« EdellinenJatka »
borrows money in God's name; the which he hath used so long, and never paid, that now men grow hard-hearted, and will lend nothing for God's sake: Pray you, examine him upon that point.
Leon. I thank thee for thy care and honest pains.
Dogb. Your worship speaks like a most thankful and reverend youth; and I praise God for you.
Leon. There's for thy pains.
Leon. Go, I discharge thee of thy prisoner, and I thank thee.
Dogb. I leave an errant knave with your worship; which, I beseech your worship, to correct yourself, for the example of others. God keep your worship; I wish your worship well; God restore you to health: I humbly give you leave to depart; and if a merry meeting may be wished, God prohibit it. Come, neighbour.
[Ereunt DOGBERRY, VERGES, and Watch. Leon. Until to-morrow morning, lords, farewell. Ant. Farewell, my lords; we look for you to
morrow. D. Pedro. We will not fail. Claud.
To-night I'll mourn with Hero.
[Exeunt Don PEDRO and CLAUDIO. Leon. Bring you these fellows on; we'll talk with
Margaret, How her acquaintance grew with this lewd 31 fellow.
[Exeunt. supposing the lock to have a key to it. See Hall's Satires, Edition, 1824. Book iii. Satire 7.
30 A phrase used by those who received alms at the gates of religious houses. Dogberry probably designed to say,
. God save the founder.'
31 Here lewd has not the common meaning; nor do I think it can be used in the more uncommon sense of ignorant; but rather means knavish, ungracious, naughty, which are the synonymes used with it in explaining the Latin pravus in dictionaries of the sixteenth century.
Enter BENEDICK and MARGARET, meeting.
Bene. Pray thee, sweet mistress Margaret, deserve well at my hands, by helping me to the speech of Beatrice. Marg. Will
then write me a sonnet in praise of my beauty?
Bene. In so high a style, Margaret, that no man living shall come over it; for, in most comely truth, thou deservest it.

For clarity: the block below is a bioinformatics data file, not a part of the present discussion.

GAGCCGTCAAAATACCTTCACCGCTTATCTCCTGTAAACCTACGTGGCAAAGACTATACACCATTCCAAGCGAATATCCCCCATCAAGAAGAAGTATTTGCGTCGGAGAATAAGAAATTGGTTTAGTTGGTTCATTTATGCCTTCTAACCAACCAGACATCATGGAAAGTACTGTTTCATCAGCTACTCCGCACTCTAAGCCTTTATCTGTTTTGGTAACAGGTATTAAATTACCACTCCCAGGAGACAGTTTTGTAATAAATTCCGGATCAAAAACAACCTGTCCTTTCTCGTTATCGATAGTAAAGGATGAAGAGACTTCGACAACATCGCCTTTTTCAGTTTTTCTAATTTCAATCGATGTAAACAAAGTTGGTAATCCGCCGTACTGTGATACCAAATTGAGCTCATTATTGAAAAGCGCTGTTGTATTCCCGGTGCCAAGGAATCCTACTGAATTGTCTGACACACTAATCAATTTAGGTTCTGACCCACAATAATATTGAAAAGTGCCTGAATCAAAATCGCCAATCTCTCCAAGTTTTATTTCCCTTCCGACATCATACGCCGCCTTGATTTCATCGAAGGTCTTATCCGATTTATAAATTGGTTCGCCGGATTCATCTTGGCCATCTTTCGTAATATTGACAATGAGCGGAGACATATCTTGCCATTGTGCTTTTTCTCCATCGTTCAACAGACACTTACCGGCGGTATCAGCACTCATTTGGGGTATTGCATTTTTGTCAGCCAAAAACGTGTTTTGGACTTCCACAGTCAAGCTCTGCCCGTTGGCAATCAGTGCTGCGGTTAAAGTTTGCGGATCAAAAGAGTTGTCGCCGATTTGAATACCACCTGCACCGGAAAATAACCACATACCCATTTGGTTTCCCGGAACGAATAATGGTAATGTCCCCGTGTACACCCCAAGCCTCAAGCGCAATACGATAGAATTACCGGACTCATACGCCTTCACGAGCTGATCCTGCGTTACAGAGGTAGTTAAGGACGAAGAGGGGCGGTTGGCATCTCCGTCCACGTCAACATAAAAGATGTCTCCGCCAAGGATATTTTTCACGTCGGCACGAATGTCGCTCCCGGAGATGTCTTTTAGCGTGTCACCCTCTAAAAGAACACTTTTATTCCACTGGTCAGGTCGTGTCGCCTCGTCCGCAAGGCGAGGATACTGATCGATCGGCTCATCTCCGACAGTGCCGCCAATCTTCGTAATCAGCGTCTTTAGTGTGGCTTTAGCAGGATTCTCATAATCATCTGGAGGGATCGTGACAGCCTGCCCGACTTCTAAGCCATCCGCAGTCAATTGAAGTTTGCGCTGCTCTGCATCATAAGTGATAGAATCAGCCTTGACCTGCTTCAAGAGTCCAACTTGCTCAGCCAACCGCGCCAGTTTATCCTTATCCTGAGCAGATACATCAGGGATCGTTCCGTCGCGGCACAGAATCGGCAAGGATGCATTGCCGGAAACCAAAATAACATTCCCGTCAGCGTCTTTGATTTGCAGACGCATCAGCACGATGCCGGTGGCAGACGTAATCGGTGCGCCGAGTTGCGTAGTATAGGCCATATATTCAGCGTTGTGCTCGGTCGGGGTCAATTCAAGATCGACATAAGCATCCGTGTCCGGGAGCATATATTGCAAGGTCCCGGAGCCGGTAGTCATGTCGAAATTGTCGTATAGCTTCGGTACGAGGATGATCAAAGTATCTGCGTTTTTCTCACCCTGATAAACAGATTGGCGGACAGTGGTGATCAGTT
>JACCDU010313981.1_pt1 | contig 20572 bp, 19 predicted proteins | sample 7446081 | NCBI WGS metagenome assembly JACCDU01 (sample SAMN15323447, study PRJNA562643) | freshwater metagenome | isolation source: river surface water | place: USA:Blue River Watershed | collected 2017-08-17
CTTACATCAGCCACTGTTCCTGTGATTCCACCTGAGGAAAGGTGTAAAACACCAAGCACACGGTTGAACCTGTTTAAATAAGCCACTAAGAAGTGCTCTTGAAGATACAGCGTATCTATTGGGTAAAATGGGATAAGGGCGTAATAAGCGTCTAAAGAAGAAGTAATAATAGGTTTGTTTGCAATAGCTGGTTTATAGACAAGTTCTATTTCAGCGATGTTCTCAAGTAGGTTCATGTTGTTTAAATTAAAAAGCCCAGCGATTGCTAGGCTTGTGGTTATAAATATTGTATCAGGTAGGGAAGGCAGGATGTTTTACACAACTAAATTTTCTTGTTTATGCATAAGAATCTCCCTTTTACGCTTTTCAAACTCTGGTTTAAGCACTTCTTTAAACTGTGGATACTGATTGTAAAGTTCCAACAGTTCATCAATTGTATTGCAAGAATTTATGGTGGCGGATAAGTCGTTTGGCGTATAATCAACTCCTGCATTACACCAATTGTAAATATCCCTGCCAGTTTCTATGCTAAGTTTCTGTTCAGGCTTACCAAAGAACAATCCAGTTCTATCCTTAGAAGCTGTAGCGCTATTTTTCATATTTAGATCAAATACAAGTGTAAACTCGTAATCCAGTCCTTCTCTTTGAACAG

Marg. To have no man come over me? why, shall I always keep below stairs ??
Bene. Thy wit is as quick as the greyhound's mouth, it catches.
Marg. And your's as blunt as the fencer's foils, which hit, but hurt not.
Bene. A most manly wit, Margaret, it will not hurt a woman;
I pray thee, call Beatrice: I give thee the bucklers ?.
Marg. Give us the swords, we have bucklers of
Bene. If you use them, Margaret, you must put in the pikes with a vice; and they are dangerous weapons
for maids. Marg. Well, I will call Beatrice to you, who, I think, hath legs.
1 Theobald proposed to read, above stairs; and the sense of the passage seems to require some such alteration : perhaps a word has been lost, and we may read' why, shall I always keep them below stairs?' Of this passage Dr. Johnson says, '1 suppose every reader will find the meaning.' It was certainly not worth while to illustrate it as the pseudo-Collins has done.
2 i. e. “I yield.' So in Holland's Translation of Pliny's Natural History, b. x. c. xxi.' It goeth against the stomach to yeeld the gauntlet and give the bucklers.' He is speaking of the cock.
Bene. And therefore will come.
The god of love,
That sits above,
How pitiful I deserve.
I mean, in singing; but in loving, -Leander the good swimmer, Troilus the first employer of panders, and a whole book full of these quondam carpet-mongers, whose names yet run smoothly in the even road of a blank verse, why, they were never so truly turned over and over as my poor self, in love: Marry, I cannot show it in rhyme; I have tried; I can find out no rhyme to lady but baby, an innocent rhyme; for scorn, horn, a hard rhyme; for school, fool, a babbling rhyme; very ominous endings: No, I was not born under a rhyming planet, nor I cannot woo in festival terms 3.